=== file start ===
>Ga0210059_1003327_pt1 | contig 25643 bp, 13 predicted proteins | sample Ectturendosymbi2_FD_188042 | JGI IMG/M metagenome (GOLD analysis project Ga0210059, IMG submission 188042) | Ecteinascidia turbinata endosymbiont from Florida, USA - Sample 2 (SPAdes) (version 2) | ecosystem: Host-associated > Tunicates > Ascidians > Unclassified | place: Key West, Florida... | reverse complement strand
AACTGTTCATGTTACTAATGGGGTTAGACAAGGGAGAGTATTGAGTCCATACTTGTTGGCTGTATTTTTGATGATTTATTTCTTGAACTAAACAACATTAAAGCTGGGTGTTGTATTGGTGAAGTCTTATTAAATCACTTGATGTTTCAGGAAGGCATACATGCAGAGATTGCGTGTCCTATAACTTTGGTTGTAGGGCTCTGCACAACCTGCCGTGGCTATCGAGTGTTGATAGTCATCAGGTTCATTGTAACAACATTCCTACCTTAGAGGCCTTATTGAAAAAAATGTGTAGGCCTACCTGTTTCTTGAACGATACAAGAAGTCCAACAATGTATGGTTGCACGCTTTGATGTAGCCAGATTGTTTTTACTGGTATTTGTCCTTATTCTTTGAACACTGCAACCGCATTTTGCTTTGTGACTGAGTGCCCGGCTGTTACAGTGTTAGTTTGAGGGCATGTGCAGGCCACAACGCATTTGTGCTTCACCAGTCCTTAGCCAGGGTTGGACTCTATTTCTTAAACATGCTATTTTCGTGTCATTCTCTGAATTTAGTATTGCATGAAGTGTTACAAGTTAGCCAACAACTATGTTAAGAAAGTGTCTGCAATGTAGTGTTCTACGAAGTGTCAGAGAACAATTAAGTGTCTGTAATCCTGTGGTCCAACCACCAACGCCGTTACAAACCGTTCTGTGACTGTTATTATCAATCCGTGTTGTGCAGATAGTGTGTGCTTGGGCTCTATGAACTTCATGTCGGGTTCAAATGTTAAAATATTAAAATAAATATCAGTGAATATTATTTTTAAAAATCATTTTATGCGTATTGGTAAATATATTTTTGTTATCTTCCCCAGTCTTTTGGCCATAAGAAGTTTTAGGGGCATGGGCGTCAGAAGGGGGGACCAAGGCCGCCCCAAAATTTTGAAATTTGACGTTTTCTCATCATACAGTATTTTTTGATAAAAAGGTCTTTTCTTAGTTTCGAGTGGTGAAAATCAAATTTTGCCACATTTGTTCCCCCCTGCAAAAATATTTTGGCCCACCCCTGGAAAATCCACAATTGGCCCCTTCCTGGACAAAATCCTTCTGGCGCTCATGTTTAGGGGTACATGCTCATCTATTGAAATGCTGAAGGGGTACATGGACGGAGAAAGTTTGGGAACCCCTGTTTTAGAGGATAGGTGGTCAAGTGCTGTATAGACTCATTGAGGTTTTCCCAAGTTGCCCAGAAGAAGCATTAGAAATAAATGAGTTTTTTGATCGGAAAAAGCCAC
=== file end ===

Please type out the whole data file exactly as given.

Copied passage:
>Ga0210059_1003327_pt1 | contig 25643 bp, 13 predicted proteins | sample Ectturendosymbi2_FD_188042 | JGI IMG/M metagenome (GOLD analysis project Ga0210059, IMG submission 188042) | Ecteinascidia turbinata endosymbiont from Florida, USA - Sample 2 (SPAdes) (version 2) | ecosystem: Host-associated > Tunicates > Ascidians > Unclassified | place: Key West, Florida... | reverse complement strand
AACTGTTCATGTTACTAATGGGGTTAGACAAGGGAGAGTATTGAGTCCATACTTGTTGGCTGTATTTTTGATGATTTATTTCTTGAACTAAACAACATTAAAGCTGGGTGTTGTATTGGTGAAGTCTTATTAAATCACTTGATGTTTCAGGAAGGCATACATGCAGAGATTGCGTGTCCTATAACTTTGGTTGTAGGGCTCTGCACAACCTGCCGTGGCTATCGAGTGTTGATAGTCATCAGGTTCATTGTAACAACATTCCTACCTTAGAGGCCTTATTGAAAAAAATGTGTAGGCCTACCTGTTTCTTGAACGATACAAGAAGTCCAACAATGTATGGTTGCACGCTTTGATGTAGCCAGATTGTTTTTACTGGTATTTGTCCTTATTCTTTGAACACTGCAACCGCATTTTGCTTTGTGACTGAGTGCCCGGCTGTTACAGTGTTAGTTTGAGGGCATGTGCAGGCCACAACGCATTTGTGCTTCACCAGTCCTTAGCCAGGGTTGGACTCTATTTCTTAAACATGCTATTTTCGTGTCATTCTCTGAATTTAGTATTGCATGAAGTGTTACAAGTTAGCCAACAACTATGTTAAGAAAGTGTCTGCAATGTAGTGTTCTACGAAGTGTCAGAGAACAATTAAGTGTCTGTAATCCTGTGGTCCAACCACCAACGCCGTTACAAACCGTTCTGTGACTGTTATTATCAATCCGTGTTGTGCAGATAGTGTGTGCTTGGGCTCTATGAACTTCATGTCGGGTTCAAATGTTAAAATATTAAAATAAATATCAGTGAATATTATTTTTAAAAATCATTTTATGCGTATTGGTAAATATATTTTTGTTATCTTCCCCAGTCTTTTGGCCATAAGAAGTTTTAGGGGCATGGGCGTCAGAAGGGGGGACCAAGGCCGCCCCAAAATTTTGAAATTTGACGTTTTCTCATCATACAGTATTTTTTGATAAAAAGGTCTTTTCTTAGTTTCGAGTGGTGAAAATCAAATTTTGCCACATTTGTTCCCCCCTGCAAAAATATTTTGGCCCACCCCTGGAAAATCCACAATTGGCCCCTTCCTGGACAAAATCCTTCTGGCGCTCATGTTTAGGGGTACATGCTCATCTATTGAAATGCTGAAGGGGTACATGGACGGAGAAAGTTTGGGAACCCCTGTTTTAGAGGATAGGTGGTCAAGTGCTGTATAGACTCATTGAGGTTTTCCCAAGTTGCCCAGAAGAAGCATTAGAAATAAATGAGTTTTTTGATCGGAAAAAGCCAC